Hacker News new | past | comments | ask | show | jobs | submit login
Section 215 Expires For Now (eff.org)
471 points by DiabloD3 on June 1, 2015 | hide | past | favorite | 158 comments

>The law that the NSA used to authorize its collection of vast amounts of information about the telephone calls of ordinary Americans is no more.

But the US can still snoop on my internet traffic if it happens to parse through the US, because I'm not an American. For the majority of the world the issue was never that the NSA spied on US citizens, but that they pretty spy on everyone else as well.

Don't get me wrong, I think it should be illegal for the US, or any other nation, to spy on its citizens, but it still only half the problem.

In fact I have seen several articles in major european newspapers claiming that big countries are going around restrictions on spying on their own citizens by letting friendly countries do it, then exploit the data. I don't know if there is any substance in these allegations but they seem plausible.

If you have a proper Data Protection Act(s) passed, it should be illegal for people in a country to obtain or use data stolen against the country's laws elsewhere. Not ideal, but it would make illegal the circle of spying you describe.

(not that the authorities, particularly here in the UK, give a flying F about whether they're breaking existing laws...)

I hate playing devil's advocate on this topic, but here goes.

There are _real_ terrorists out there, and also agents of other states. These folks need observation for a free country to be able to do the various things it has to do. (Or, if they don't, it remains to be shown how such a setup would effectively work).

I am completely against maintaining files on your own citizens which can then be "mined" to find illegalities or improprieties later on. However -- that doesn't mean that some folks shouldn't be watched. Heck, in a country with 250M people, the odds are that there are a heckuva lot of borderline crazy people who should be monitored. I seriously hope the local constable has a good idea of the top people in his area that he should keep an eye on.

I think we make a mistake when we focus on the NSA exclusively and talk as if all data collection is wrong. We need a principle that allows for nuanced collection -- not one-size-fits-all slogans.

So sure, I hope the other agencies are collecting info on folks in my country, and I hope they share that information with my own country's security services -- under the right circumstances and with the right protections in place. What I don't want to see happen is the creation of a data pool where crimes can be "discovered" that normally wouldn't matter.

(Really hated writing that, but somebody had to do it)

I don't know anyone who is claiming that having a police force is bad, or that all investigations should be illegal. That's a strawman. Unless you can point us to people saying that?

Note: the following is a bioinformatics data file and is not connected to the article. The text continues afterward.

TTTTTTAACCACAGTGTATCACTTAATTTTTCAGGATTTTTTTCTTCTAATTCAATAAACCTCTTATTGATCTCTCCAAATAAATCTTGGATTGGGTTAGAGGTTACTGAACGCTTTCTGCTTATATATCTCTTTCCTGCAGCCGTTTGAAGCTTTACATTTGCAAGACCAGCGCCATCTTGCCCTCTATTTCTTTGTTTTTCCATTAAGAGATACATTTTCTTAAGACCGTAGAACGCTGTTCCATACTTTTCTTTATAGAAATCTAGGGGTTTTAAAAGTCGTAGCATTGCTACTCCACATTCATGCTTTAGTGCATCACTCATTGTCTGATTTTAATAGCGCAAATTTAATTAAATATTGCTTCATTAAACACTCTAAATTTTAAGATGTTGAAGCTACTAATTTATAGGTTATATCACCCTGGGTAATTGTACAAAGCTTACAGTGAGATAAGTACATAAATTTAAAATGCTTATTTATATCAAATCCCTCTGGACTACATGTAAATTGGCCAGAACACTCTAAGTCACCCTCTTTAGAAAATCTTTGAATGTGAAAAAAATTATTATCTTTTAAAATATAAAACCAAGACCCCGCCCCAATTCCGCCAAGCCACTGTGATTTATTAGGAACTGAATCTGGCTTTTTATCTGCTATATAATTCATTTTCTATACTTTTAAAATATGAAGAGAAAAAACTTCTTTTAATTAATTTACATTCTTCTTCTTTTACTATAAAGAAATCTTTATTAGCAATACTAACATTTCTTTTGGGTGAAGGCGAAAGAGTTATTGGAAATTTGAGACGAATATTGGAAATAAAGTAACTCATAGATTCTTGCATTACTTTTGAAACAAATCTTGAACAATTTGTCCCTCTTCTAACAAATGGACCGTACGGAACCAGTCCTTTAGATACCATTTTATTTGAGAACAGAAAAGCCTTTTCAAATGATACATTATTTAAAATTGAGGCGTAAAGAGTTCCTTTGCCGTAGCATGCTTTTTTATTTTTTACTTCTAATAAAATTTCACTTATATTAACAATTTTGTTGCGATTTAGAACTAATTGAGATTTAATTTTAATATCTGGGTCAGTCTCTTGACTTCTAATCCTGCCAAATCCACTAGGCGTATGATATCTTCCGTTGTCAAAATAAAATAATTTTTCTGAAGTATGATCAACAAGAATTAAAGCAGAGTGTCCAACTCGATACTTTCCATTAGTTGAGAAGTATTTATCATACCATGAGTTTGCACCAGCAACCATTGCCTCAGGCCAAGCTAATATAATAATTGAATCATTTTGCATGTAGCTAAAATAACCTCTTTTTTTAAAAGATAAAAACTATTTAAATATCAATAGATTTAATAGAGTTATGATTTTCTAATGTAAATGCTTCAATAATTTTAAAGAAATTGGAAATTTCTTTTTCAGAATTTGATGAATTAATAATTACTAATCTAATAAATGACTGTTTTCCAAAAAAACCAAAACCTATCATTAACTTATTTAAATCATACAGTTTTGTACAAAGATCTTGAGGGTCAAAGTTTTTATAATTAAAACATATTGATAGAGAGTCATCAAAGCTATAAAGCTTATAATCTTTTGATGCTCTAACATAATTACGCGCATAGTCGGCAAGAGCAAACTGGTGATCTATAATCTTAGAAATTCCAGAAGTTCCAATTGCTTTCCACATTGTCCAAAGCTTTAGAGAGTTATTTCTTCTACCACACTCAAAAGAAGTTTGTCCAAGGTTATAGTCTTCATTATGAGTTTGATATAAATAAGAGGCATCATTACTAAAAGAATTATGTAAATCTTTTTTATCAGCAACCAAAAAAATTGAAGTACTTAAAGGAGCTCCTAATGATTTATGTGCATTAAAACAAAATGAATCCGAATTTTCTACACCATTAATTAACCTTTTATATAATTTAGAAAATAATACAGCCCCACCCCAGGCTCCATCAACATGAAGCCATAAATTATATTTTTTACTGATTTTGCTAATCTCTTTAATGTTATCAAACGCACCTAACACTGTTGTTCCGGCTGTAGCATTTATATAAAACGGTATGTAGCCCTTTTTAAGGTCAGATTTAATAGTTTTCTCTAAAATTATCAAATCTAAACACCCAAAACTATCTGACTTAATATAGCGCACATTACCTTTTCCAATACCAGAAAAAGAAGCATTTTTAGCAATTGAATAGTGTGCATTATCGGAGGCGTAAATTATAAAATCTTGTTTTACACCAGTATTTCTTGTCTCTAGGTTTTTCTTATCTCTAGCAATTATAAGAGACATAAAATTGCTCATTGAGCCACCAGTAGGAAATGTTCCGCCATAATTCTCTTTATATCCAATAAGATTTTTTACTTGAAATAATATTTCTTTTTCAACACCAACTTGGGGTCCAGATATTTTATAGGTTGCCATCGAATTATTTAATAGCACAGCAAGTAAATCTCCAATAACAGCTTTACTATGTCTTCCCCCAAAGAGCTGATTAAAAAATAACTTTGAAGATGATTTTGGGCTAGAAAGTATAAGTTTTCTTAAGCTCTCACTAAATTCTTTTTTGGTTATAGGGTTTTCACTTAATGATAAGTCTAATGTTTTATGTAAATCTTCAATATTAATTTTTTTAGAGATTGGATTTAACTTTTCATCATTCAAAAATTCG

The debate has always been about (a) the effective destruction of the warrant system and (b) the pathological levels of lying that have accompanied it.

Luckily, there exists a design for a system that allows for nuanced collection, as you put it: warrants authorised by skeptical judges who filter out fishing expeditions, combined with punishments for law enforcement workers who try and game the system. It's actually just the old system we thought we had and was fairly uncontroversial.

However the intelligence agencies are not in the business of doing such work. If the old system was rigorously enforced then we'd be left only with the question of foreign spying. Arguably that should just be scrapped in the modern world: the most valuable commercial secrets are all in the 5 Eyes countries to start with anyway, spying on allies makes them less likely to be allies in future, and if you subtract out the foreign wars started by the west you're left with things that seem to produce little real world impact (watching North Korea for instance: what are we gonna do about it, exactly?).

> We need a principle that allows for nuanced collection

In fact, that's exactly what the Fourth Amendment demands. If the government has probable cause to suspect someone of wrongdoing, they can a search warrant particularized to that one person. Authority to spy on everybody's communications is exactly the type of 'general warrant' that the Fourth Amendment was intended to prohibit.

I don't think that the issue is that people are opposed to a police force to gather and use using data effectively to protect it's own citizens. It's when they use a foreign agency to make and end-run around their own laws that is at issue. There are some fundamental differences between domestic and foreign surveillance.

Domestic intelligence has to comply with the country's own laws, ultimately created and supervised by a democracy (ideally). If the populace wants to error on the side of less safe and less surveillance, that's their decision.

Foreign intelligence is pretty much by definition 'criminal' in nature. As a theoretical example... a CIA agent using fake identities in foreign countries tapping phone lines is a criminal in the place where he is acting. Even when intercepting German <-> German communications on his own soil where it is technically 'legal' goes against the spirit of due process in Germany and may be illegal there. Should they be prosecuted? Can they? The answer is interesting but certainly tough to answer. Ideally friendly governments would understand this problem and try to protect their own citizens from spying by other 'friendly' governments through treaties... don't spy on my citizens and I won't spy on yours.

Unfortunately they do the exact opposite and transfer 'foreign intelligence' gathered by one country on a foreign citizen to the 'domestic intelligence' services where that citizen lives. This is a dance around the due process rules. You can't just contract out your law breaking to some foreign government or company.